Corporate Investments (Lease versus Buy): Run a lease versus buy analysis, compare capital and operating leases with interest payments and tax advantages, value the lease contract from the point of view of the lessee and lessor, and generate the complete cash flow analysis to obtain the net advantage to leasing.

Enterprise Risk Management (ERM): Perform traditional qualitative ERM with Risk Registers but also enhance the analysis with more quantitative analysis. This ERM module comes with an online Web version as well as a module within PEAT, where users can enter and save multiple Risk Registers to generate Key Risk Indicators (KRI) by Risk Divisions and Risk Taxonomy (Geographic, Operations, Products, Activity or Process, and Department), assign risk items to different Risk Managers by performing Risk Mapping of Risk Categories to different Risk Divisions, create Risk Dashboards of the results, enter Risk Elements within multiple customizable Risk Engagements, draw Risk Diagrams, perform and run Risk Controls on KRIs to see if certain risks are within control or out of control, perform Risk Forecasts, check if certain Risk Mitigation projects do, indeed, work or are statistically ineffective, perform Risk Sensitivity on KRIs, perform Risk Scenarios on quantitative risk metrics, run Risk Simulations on risk metrics, generate Risk Reports, and encrypt your data and files for the purposes of Risk Security.

Goals Analytics (Sales Force Automation): Develop and maintain corporate sales goals. A Web-based SaaS and desktop-based PEAT module, it focuses on the creation and use of goals that help make goal-setting more accurate and sustainable by any company seeking to improve its sales performance (sales goal forecasting, probability of hitting corporate revenues, sales pipeline analysis, and other sales-based metrics analysis).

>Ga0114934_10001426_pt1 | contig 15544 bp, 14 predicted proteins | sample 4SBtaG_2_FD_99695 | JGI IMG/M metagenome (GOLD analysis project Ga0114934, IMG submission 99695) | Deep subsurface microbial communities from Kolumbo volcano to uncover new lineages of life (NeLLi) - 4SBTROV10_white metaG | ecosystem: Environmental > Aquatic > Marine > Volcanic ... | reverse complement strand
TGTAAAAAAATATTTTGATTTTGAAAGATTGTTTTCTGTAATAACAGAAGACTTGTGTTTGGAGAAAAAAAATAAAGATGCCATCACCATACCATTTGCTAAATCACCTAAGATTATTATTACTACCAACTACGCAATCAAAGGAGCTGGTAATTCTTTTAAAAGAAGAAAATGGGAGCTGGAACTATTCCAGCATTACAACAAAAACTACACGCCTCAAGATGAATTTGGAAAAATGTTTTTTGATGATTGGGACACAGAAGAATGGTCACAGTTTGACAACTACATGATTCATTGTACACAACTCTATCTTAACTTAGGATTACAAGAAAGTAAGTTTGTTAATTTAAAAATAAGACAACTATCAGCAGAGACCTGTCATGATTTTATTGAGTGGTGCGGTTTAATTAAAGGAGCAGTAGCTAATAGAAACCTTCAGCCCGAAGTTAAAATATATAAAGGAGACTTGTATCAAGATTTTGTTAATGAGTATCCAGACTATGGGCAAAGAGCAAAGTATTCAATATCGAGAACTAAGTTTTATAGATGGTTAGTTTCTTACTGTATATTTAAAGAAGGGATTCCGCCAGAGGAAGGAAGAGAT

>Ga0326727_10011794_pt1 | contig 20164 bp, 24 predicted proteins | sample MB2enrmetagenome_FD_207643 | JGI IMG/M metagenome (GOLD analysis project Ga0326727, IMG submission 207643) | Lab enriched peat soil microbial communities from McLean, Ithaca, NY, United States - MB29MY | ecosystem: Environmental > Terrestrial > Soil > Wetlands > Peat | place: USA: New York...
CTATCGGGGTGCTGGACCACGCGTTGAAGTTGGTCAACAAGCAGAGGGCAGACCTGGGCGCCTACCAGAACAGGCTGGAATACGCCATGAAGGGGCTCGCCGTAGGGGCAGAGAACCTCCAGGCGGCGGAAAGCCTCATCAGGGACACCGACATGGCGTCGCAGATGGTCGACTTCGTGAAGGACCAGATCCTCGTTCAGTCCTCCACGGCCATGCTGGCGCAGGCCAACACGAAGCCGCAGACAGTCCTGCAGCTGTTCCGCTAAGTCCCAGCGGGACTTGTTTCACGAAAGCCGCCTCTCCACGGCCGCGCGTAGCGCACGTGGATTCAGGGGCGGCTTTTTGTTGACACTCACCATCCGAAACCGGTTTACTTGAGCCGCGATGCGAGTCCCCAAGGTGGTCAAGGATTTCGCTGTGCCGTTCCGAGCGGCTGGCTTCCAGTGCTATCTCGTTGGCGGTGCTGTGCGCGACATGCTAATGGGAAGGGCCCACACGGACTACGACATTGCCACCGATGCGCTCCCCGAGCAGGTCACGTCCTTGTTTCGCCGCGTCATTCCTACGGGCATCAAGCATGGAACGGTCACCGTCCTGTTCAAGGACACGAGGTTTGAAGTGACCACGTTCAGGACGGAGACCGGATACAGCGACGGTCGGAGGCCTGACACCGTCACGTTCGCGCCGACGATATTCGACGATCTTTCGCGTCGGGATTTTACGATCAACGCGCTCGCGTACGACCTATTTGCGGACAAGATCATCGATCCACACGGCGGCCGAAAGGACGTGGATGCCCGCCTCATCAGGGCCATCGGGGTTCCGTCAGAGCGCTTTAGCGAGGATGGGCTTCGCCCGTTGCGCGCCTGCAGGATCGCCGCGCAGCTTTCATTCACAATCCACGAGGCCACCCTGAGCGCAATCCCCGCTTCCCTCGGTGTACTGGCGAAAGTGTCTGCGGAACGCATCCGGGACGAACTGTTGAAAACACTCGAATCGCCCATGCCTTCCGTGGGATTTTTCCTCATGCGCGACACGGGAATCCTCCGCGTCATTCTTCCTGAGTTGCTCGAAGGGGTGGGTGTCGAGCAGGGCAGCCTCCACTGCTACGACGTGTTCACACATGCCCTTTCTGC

Healthcare Economics (HEAT and REJ): Run the economics of various options available under the U.S. Affordable Care Act (Obamacare) for corporations providing employer-sponsored healthcare by loading employee-census data (healthcare economics analysis tool, HEAT), or perform rapid economic justification (REJ) of each option by simulating its high-level inputs.

Oil and Gas (Oil Field Reserves, Oil Recovery, Well-Type Curves): Perform oil and gas industry models on analyzing the economics of oil field reserves and available oil recovery based on uncertainty and risks, as well as generate oil-well–specific type curves and economics.

Project Management (Cost and Schedule Risk): Draw your own project pathways (simple linear project tasks versus complex parallel and recombining projects), then click a button to auto-generate the model. Enter the cost and schedule estimates as well as their spreads, then run a risk simulation on the model to determine the probability of cost-schedule overruns, cost-schedule buffers at various probabilities of completion, critical path identification, and sensitivity analysis.

Public Sector Analysis (Knowledge Value Added): Model government and nonprofit organizations’ value, value to society, or intangible value via Knowledge Value Added utilizing market comparables to identify and monetize such projects and assets.